Updated Guidelines Reflect Growing Interest in Water Reuse

The new 2012 edition of the Environmental Protection Agency’s Guidelines for Water Reuse reflect the growing interest in water reuse in the United States and around the world. The guidelines, released earlier this month, include a host of case study examples to illustrate that trend.

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By James Laughlin, WaterWorld Editor

The new 2012 edition of the Environmental Protection Agency's Guidelines for Water Reuse reflect the growing interest in water reuse in the United States and around the world. The guidelines, released earlier this month, include a host of case study examples to illustrate that trend.

Last updated in 2004, the guidelines summarize U.S. and international regulations and water reuse practices. The document provides information on planning for future water reuse systems, as well as indirect potable reuse and industrial reuse. Disinfection and treatment technologies, emerging contaminants, and public involvement and acceptance are also covered.

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The 2012 Guidelines for Water Reuse may be downloaded in PDF format from the EPA website at www.waterreuseguidelines.org.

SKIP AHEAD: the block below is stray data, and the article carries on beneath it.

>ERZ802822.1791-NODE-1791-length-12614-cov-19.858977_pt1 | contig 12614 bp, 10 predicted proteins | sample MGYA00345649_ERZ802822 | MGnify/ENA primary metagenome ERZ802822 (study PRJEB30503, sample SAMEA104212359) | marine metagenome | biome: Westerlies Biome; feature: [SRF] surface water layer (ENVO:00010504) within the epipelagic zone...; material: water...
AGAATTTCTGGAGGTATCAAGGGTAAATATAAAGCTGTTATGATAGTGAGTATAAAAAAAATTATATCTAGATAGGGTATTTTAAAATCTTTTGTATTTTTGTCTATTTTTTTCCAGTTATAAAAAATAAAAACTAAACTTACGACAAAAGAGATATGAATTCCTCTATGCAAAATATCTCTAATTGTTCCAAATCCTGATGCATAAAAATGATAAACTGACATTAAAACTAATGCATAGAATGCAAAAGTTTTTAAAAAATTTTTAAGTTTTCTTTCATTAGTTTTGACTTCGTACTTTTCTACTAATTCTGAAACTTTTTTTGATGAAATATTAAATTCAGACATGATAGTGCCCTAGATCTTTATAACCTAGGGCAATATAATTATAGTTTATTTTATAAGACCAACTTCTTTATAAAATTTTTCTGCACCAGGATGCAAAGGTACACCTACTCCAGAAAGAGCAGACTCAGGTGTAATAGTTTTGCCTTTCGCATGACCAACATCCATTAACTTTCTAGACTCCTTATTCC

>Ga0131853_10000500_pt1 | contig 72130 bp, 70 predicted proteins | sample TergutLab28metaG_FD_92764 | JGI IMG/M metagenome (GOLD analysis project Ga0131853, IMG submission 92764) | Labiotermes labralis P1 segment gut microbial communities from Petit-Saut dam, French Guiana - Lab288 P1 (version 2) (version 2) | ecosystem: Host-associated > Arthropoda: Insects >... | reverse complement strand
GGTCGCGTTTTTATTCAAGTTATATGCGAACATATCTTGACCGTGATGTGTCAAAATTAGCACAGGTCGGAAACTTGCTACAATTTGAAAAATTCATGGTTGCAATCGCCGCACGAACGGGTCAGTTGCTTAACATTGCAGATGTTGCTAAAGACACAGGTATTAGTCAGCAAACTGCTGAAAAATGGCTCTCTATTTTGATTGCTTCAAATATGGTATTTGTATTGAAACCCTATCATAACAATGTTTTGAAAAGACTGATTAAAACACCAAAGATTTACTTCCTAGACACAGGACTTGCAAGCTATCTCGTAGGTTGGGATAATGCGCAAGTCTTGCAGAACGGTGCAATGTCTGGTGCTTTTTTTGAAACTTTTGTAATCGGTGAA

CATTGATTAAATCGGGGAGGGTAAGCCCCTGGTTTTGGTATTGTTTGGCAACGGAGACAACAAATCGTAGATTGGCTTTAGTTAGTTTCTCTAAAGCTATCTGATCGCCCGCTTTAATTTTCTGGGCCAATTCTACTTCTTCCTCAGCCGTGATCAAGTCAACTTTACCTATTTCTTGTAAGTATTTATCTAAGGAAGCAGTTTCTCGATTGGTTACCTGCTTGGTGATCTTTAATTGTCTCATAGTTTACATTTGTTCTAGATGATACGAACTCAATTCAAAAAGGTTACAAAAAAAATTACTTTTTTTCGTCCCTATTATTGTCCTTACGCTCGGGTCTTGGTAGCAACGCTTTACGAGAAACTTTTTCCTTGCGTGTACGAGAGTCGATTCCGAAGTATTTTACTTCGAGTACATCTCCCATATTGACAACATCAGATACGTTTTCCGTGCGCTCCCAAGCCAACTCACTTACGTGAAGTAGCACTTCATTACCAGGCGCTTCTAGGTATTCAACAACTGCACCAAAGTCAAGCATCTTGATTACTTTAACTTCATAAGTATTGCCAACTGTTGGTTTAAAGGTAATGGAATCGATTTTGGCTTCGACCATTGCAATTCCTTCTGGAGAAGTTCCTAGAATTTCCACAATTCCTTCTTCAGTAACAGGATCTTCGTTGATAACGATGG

The 2012 update includes significant changes that reflect the evolving interest in water reclamation and reuse, said Bob Matthews, CDM Smith Senior Vice President. Matthews contributed to the first edition of the Water Reuse Guidelines, published in 1980, as a young staff engineer working on an agricultural reuse project in Florida. He was actively involved in the 1992 and 2004 updates and served as project manager for CDM Smith on the current update.

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"When you go back to the 1980s, an awful lot of reuse was effluent disposal driven. Now, it's really part of integrated water use planning and management," Matthews said. "We're seeing far greater interest and use even in states that are outside the Sunbelt."

More than 60 people served as contributing authors for the updated report, with a broad spectrum of expertise in planning, researching, designing, building and operating reuse programs in the U.S. and around the world.

There have been big changes in the past eight years since the last update, Matthews said.

"One of the chapters we added this time this has to do with the growing interest and development in the United States," he said. "We have a chapter that looks at regional considerations in the United States for usage, increased volumes and other regional considerations.

"I think that's important because it supports how much reuse has been growing in the United States. If you went back to 1992 and did a regional perspective, you would probably have the Southwest and the Southeast. Now you see quite a bit of reuse in other portions of the country."

The section focused on international acceptance of water reuse also has grown. The guidelines highlight reuse projects around the world, helping illustrate how reuse has developed in various countries over time.